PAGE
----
Mr. Minter has taken the matter up with the dean of the Faculty of Advocates in Edinburgh, who is, arguably, Scotland’s most senior QC. The dean makes it very clear to the DTI that it is barking up the wrong tree and that the delay is complete nonsense. We know what it is all about, but I will come back to that. The dean said, categorically, that under section 15 of the enabling Act, the Radioactive Contaminated Land (Scotland) Regulations 2007 do not apply to Sandside beach and never will. I shall not get into a legal debate with the Minister today, but if that is what the DTI is doing, the relevant Ministers are breaching expressed articles of good faith. Ministers should be ashamed if they have been saying those things while attempting to reach a back-door settlement by seizing the land. I have even heard, from a reliable source, that when this case was passed back to the DTI, an official said, when they were told of the dean’s advice, “Well, that section can be altered by the Government, so it doesn’t matter.” In other words, if the Government do not like a law, they simply change it so that they can abuse it and the individual concerned.

I hope that the Minister will understand why I consider this case to be an appalling breach of duty of care. The DTI has expressed a desire to settle, but at the 11th hour is looking for a cheap way around the problem. That raises questions about who is really running the show. We cannot have the Minister writing and making those sorts of statements while others attempt to trample over Mr. Minter’s land rights. I remind the Chamber that the concept of property rights was established by an Englishman, the Bishop of Chartres, in the 11th century. Those rights have always set English law pretty much above others; the same applies to Scotland and Scottish property laws.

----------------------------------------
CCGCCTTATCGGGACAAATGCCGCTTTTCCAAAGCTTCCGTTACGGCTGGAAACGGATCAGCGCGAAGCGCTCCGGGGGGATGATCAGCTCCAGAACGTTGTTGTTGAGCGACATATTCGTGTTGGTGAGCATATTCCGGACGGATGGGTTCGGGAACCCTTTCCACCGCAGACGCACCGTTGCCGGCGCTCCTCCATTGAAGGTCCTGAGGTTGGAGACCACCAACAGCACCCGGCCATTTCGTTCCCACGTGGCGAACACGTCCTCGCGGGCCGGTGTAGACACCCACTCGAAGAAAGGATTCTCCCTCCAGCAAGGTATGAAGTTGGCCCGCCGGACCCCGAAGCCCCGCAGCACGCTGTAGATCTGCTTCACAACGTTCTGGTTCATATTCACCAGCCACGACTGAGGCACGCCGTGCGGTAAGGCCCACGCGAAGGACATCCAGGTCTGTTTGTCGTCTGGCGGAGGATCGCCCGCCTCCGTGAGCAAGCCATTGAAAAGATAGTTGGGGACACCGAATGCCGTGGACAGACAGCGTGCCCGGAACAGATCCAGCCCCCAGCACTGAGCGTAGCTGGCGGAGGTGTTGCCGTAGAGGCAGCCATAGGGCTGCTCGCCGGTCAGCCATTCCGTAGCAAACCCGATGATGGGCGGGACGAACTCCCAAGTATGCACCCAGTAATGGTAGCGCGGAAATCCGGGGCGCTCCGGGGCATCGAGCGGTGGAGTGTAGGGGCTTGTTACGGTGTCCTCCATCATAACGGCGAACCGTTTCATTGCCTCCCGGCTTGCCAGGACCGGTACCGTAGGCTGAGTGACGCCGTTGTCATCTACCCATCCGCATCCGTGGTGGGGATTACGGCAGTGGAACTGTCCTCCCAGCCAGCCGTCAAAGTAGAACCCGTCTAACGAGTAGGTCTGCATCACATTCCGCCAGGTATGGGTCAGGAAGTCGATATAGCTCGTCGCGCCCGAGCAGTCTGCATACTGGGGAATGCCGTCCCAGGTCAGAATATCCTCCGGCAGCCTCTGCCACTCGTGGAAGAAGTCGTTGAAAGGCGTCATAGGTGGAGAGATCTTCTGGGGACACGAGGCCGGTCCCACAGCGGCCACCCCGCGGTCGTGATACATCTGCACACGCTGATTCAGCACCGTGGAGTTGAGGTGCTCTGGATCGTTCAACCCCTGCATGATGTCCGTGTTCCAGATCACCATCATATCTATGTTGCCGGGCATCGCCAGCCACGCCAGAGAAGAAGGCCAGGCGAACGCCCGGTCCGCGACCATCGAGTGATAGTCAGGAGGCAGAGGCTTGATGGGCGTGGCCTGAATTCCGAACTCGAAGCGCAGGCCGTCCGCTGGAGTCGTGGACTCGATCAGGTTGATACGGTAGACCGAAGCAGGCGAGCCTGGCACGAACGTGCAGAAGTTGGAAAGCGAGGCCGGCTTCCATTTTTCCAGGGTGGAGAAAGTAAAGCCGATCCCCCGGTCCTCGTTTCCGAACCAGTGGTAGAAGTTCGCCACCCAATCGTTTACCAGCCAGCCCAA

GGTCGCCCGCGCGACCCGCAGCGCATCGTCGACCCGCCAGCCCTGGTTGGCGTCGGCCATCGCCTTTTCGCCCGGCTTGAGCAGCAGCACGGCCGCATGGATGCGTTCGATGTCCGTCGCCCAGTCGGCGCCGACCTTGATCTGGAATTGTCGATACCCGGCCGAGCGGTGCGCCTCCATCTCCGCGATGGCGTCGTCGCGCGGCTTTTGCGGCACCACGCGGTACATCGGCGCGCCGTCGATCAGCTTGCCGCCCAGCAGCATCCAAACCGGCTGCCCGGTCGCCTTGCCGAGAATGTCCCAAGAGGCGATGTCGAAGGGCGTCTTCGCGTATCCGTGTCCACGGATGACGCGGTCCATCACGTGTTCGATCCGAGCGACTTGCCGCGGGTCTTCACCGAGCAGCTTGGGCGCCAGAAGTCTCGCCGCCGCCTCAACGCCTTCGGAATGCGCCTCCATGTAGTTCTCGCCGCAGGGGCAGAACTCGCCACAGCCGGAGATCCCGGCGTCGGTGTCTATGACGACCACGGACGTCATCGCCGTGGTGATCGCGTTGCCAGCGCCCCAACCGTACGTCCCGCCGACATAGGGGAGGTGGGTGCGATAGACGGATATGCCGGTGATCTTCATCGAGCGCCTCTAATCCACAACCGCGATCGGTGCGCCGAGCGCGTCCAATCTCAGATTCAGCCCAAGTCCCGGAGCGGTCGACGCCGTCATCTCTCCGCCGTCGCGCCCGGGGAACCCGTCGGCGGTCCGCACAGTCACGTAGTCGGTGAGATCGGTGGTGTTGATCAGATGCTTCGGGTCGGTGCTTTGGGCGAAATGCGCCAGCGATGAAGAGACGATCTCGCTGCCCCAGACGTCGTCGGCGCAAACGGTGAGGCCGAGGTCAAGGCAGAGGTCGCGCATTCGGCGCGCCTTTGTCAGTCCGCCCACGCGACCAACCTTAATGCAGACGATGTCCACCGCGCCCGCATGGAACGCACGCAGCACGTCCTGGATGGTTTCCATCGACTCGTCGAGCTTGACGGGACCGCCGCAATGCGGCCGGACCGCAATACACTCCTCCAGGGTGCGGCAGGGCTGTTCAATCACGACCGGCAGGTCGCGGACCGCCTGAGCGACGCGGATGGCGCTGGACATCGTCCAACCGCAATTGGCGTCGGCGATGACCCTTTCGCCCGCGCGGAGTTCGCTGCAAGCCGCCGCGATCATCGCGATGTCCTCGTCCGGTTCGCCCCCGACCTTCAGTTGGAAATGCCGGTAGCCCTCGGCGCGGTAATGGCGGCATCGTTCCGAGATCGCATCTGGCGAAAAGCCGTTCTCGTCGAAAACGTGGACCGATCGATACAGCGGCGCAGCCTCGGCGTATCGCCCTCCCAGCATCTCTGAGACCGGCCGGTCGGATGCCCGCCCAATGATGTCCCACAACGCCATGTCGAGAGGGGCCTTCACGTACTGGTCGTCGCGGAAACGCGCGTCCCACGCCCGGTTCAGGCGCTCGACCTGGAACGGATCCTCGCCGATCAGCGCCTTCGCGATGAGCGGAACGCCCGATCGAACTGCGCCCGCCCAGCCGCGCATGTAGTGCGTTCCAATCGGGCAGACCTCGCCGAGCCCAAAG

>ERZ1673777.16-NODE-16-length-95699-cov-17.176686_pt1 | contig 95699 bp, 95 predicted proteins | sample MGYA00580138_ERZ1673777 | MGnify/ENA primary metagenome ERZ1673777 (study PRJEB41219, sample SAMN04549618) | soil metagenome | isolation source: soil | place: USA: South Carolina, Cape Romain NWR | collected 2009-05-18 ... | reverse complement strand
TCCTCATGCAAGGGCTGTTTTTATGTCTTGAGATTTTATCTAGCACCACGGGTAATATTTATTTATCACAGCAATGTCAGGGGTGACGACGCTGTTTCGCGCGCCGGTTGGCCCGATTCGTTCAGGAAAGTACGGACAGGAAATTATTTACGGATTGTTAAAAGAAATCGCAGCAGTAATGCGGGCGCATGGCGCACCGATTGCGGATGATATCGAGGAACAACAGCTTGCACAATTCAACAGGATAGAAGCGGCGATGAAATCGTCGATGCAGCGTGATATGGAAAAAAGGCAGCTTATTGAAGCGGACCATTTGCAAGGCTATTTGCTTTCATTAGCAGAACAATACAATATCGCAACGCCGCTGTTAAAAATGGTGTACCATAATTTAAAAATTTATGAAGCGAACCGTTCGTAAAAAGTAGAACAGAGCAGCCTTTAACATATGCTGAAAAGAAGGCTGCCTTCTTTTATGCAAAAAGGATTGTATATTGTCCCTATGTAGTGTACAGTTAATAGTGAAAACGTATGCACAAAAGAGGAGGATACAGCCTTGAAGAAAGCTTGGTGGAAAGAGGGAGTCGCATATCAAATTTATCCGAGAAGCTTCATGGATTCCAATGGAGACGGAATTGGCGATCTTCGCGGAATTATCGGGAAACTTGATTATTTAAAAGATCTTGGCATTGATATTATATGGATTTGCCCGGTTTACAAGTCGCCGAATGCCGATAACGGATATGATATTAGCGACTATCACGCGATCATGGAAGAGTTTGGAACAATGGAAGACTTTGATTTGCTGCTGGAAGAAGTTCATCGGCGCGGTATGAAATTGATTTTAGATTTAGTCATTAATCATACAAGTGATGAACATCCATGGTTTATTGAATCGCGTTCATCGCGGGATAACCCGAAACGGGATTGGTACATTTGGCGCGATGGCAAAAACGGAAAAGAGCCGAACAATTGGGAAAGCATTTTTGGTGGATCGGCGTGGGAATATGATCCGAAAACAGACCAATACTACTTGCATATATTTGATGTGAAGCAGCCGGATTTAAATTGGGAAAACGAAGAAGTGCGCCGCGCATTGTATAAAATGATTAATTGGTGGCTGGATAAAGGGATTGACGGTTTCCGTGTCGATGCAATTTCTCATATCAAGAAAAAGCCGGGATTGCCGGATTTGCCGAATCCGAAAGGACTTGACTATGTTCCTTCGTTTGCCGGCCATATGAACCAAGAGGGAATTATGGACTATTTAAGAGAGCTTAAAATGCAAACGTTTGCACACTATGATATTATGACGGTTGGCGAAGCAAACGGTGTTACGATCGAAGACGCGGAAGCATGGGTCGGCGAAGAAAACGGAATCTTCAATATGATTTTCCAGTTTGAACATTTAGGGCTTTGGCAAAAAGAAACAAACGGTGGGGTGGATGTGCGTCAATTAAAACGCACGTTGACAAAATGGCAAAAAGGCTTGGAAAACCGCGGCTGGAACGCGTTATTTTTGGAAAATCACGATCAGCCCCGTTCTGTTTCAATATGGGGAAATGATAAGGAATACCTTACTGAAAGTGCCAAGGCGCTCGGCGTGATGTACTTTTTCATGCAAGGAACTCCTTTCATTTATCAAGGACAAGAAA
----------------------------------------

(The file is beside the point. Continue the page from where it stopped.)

After years of the UKAEA’s prevarication, deceit and deliberate delay, which have resulted in it being found guilty of four charges of breaching the Radioactive Substances Act 1993, this issue should have been settled, but still has not been. All that has led to concerns about the UKAEA, which, I suspect, it could have done without. Even after those years of deceit, prevarication and delay, it wants a settlement, but it is now up to the DTI to get on with things and agree a settlement. The current chairman, Lady Judge, wrote to Mr Minter on this matter. In her letter, she
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made an interesting statement that shows what has been the problem with the UKAEA’s mindset. She said: